Pokémon Diamond and Pearl introduced several variations. Most notable are the Dusk Ball and the Heal Ball, which were revealed in pre-release information. The Dusk Ball is twice as effective as an Ultra Ball at catching Pokémon in dark areas such as caves or at night, and the Heal Ball, while no more effective at catching Pokémon than a regular Poké Ball, restores the Pokémon's HP and cures any status conditions. The Quick Ball is more effective at the beginning of the battle with the wild Pokémon. Another unique ball, the Cherish Ball, is not sold, found, or even obtained through normal gameplay. Instead, some Pokémon given out at special events, such as Mew or Celebi, are housed in it. It prevents the Pokémon from being traded in the GTS. It shares the design of a Premier Ball in the sense that it is solidly colored, but in this case it is red. It also has what appears to be small indents in its sides. The Cherish Ball's only noticeable effect in battle is that it releases an array of different colors when it is thrown into battle.

In Pokémon Black and White, the Dream Ball was introduced. It was originally only obtainable via transfers from the Pokémon Dream World feature, which has since been shut down, and by catching a Pokémon in Pokémon Dream Radar and sending them to Pokémon Black 2 and White 2.

GS Ball[edit]

In the Japanese version of Pokémon Crystal, the GS Ball (G and S stand for Gold and Silver, the colors of the ball, respectively) is obtainable as a key item. It is obtained after using the mobile phone hook-up feature that was not made available in US versions. A day after it has been delivered to Kurt, he returns it to the player and directs them to a restless Ilex Forest. Once the GS Ball is placed in the forest's shrine, Celebi appears and the player has a chance to capture it. This was made accessible to players in other regions via the Virtual Console release of Pokémon Crystal.[2]

In the television series, Ash obtains the GS Ball from a Pokémon researcher, Professor Ivy in the Orange Islands. He is instructed to deliver the ball to his hometown's own researcher, Professor Oak. The GS Ball is a great puzzle. It cannot be opened or teleported and no-one can tell whether it has a Pokémon inside. After Professor Oak is in turn unable to figure out the GS Ball, Ash journeys to Johto and delivers it to Kurt, the Poké Ball master, in whose care it apparently remains. While the GS Ball appeared to play an important role throughout the series - several random scenes were shown throughout various episodes of Ash studying it, trying to figure out its origin - the GS Ball turned out to be apparently little more than a meaningless plot device; but was supposed to introduce Celebi in the anime. The plot was abandoned in favor of using Celebi for the 4th movie.[3]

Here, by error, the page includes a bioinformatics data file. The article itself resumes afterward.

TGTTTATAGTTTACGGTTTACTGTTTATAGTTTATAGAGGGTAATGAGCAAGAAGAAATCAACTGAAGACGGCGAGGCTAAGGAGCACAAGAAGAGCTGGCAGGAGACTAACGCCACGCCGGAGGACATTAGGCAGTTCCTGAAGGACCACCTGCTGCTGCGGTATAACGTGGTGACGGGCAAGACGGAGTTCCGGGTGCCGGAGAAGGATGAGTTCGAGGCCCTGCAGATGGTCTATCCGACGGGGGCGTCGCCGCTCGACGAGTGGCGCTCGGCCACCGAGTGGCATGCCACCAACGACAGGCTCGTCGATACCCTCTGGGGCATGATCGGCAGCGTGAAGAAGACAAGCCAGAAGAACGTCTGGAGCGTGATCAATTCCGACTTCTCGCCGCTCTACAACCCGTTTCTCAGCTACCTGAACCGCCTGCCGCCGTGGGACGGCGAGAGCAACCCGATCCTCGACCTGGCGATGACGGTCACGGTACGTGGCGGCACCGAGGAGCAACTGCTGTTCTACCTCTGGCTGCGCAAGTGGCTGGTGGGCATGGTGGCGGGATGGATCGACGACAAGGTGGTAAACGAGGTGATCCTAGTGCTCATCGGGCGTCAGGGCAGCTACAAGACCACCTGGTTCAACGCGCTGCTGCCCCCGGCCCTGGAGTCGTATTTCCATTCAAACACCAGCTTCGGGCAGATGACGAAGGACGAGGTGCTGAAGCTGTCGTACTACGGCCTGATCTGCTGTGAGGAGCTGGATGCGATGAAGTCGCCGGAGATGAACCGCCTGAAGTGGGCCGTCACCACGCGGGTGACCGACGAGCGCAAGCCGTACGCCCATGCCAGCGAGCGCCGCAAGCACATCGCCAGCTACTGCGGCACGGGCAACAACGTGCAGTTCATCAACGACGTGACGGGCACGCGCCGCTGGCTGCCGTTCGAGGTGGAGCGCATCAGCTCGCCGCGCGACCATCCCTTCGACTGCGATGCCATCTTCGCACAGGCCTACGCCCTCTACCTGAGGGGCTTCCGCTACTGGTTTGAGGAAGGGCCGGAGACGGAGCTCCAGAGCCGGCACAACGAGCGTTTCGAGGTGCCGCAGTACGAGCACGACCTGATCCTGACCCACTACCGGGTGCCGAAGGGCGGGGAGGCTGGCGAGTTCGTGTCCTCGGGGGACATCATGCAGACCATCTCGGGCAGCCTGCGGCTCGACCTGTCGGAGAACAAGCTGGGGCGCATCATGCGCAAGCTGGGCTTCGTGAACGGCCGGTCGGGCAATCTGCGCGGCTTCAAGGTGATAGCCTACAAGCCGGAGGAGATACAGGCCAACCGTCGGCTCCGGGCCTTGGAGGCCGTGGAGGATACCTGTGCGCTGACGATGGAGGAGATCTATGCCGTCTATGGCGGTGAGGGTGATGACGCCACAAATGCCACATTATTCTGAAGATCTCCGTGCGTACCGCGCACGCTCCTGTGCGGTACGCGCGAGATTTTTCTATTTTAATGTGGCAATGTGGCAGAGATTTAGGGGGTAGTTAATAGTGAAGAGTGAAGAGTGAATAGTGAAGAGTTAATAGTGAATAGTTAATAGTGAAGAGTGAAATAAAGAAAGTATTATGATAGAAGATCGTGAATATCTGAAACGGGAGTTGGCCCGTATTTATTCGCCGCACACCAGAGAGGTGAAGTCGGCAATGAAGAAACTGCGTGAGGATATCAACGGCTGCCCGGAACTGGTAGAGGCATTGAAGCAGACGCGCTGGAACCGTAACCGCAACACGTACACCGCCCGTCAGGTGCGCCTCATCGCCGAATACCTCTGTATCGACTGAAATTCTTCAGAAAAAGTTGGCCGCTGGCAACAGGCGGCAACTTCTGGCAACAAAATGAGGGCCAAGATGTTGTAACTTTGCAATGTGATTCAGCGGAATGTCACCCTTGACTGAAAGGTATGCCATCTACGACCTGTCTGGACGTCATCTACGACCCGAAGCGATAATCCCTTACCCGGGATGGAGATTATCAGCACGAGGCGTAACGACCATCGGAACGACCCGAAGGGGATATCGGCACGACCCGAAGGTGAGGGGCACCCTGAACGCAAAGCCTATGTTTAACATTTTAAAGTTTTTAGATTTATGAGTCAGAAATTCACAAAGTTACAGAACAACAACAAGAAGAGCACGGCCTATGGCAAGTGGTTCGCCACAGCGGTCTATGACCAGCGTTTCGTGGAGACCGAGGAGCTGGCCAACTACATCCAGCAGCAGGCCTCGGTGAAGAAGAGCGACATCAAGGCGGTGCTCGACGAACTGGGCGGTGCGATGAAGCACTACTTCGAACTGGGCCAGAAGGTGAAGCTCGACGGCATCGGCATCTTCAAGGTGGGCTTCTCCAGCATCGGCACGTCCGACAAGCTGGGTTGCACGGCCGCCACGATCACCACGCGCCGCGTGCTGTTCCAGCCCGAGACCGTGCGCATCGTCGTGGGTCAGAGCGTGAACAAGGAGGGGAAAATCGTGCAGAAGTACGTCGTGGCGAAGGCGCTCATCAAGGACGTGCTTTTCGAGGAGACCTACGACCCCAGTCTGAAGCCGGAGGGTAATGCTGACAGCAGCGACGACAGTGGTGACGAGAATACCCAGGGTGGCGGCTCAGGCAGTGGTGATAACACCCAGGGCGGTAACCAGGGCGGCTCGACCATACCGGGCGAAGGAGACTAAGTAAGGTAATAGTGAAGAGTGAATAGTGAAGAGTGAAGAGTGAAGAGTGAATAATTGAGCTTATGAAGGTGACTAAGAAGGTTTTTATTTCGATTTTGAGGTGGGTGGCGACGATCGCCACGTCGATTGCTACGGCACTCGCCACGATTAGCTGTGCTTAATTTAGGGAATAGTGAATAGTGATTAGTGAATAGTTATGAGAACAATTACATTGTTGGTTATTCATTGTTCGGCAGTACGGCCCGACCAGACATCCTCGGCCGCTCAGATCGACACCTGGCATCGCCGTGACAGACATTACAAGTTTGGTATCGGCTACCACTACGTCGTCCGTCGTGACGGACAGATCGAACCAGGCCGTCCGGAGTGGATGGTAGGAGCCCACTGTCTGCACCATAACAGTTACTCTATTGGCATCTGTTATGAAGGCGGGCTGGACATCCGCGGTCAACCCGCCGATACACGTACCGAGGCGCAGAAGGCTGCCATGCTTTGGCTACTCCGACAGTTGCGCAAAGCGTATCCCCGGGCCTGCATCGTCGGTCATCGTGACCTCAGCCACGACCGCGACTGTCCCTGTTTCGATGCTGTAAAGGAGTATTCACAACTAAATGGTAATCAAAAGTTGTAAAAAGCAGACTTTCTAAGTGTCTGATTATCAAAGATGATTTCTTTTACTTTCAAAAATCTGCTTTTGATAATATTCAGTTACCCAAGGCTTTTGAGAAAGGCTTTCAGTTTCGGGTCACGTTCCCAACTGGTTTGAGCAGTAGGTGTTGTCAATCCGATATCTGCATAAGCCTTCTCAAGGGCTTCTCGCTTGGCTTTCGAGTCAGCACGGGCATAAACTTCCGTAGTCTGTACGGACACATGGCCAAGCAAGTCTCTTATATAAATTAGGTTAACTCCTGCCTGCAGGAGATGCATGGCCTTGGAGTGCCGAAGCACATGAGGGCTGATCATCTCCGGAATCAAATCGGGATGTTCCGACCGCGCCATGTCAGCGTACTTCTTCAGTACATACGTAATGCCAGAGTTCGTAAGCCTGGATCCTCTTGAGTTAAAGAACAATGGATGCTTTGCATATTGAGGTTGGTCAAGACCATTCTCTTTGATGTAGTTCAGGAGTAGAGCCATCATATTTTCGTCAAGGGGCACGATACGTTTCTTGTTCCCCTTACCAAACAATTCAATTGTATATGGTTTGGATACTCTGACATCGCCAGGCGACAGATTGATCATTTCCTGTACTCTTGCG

Super Smash Bros.[edit]

The Poké Ball also appears in the Super Smash Bros. series as an item. When thrown, it releases a random Pokémon that uses an attack which hurts all players except the one who threw it. The Poké Ball itself can be thrown at an opponent to hurt him or her. In Super Smash Bros., Pikachu and Jigglypuff also came out of thrown Poké Balls as a custom entrance. The role is reprised in Super Smash Bros. Melee, but with the addition of new Pokémon and the replacement of older Pokémon (for example, Beedrill are replaced by Unown). Also, two Pokémon can harm the character who released them, namely Electrode and Wobbuffet. Mew and Celebi can appear as well, but it does not attack. Instead it gives a point bonus to the character if points are being used.

Poké Balls also appear in the next game of the series, Super Smash Bros. Brawl, using newer Pokémon like Groudon, Deoxys, Piplup and Munchlax. Additionally, Poké Balls are the main arsenal of the new character Pokémon Trainer (who is inspired by the FireRed and LeafGreen incarnation of Red, the main protagonist in many Pokémon games); using the item, he calls upon one of three Pokémon (Squirtle, Ivysaur, or Charizard [who previously appeared in the Super Smash Bros. series as a non-playable Poké Ball Pokémon]) to battle. The Poké Ball also appears as the symbol of Pikachu, Jigglypuff, Pichu, Mewtwo, Lucario and the Pokémon Trainer.

Recall[edit]

During 1999 and 2000, "Burger King announced the recall of the Poké Balls after it was determined they presented a suffocation hazard. The recall effort included full-page advertisements in USA Today."[4]

See also[edit]

  • Gameplay of Pokémon#Items

References[edit]

  1. "Gamespy".
  2. "Pokémon Crystal coming to Nintendo eShop on Nintendo 3DS on Jan. 26". Nintendo.com. Nintnedo. Archived from the original on 10 November 2018. Retrieved 6 July 2020.
  3. "Second Interview with Masamitsu Hidaka - Many Interesting Points!". PokéBeach.com. 2008-07-04. Retrieved 2008-07-11.
  4. W. Timothy Coombs, Code Red in the Boardroom: Crisis Management as Organizational DNA (Praeger, 2006), 2.
  • The following games and their instruction manuals: Pokémon Red and Blue; Pokémon Yellow; Pokémon Gold, Silver, and Crystal; Pokémon Ruby, Sapphire, and Emerald; Pokémon FireRed and LeafGreen; Pokémon Diamond and Pearl; Pokémon Snap; Super Smash Bros., Super Smash Bros. Melee, and Super Smash Bros. Brawl
  • Episodes of the Pokémon anime.
Publications
  • Barbo, Maria. The Official Pokémon Handbook. Scholastic Publishing, 1999. ISBN 0439154049 Search this book on Amazon.com Logo.png.
  • Loe, Casey, ed. Pokémon Special Pikachu Edition Official Perfect Guide. Sunnydale, CA: Empire 21 Publishing, 1999. ISBN 1-930206-15-1 Search this book on Amazon.com Logo.png.
  • Nintendo Power. Official Nintendo Pokémon Snap Player's Guide. Nintendo of America Inc., 1999. ASIN B000CDZP9G
  • Nintendo Power. Official Nintendo Pokémon Ruby Version & Sapphire Version Player's Guide. Nintendo of America Inc., 2003. ISBN 1930206313 Search this book on Amazon.com Logo.png.
  • Nintendo Power. Official Nintendo Pokémon FireRed & Pokémon LeafGreen Player's Guide. Nintendo of America Inc., August 2004. ISBN 193020650X Search this book on Amazon.com Logo.png.
  • Nintendo Power. Official Nintendo Pokémon Emerald Version Player's Guide. Nintendo of America Inc., April 2005. ISBN 1930206585 Search this book on Amazon.com Logo.png.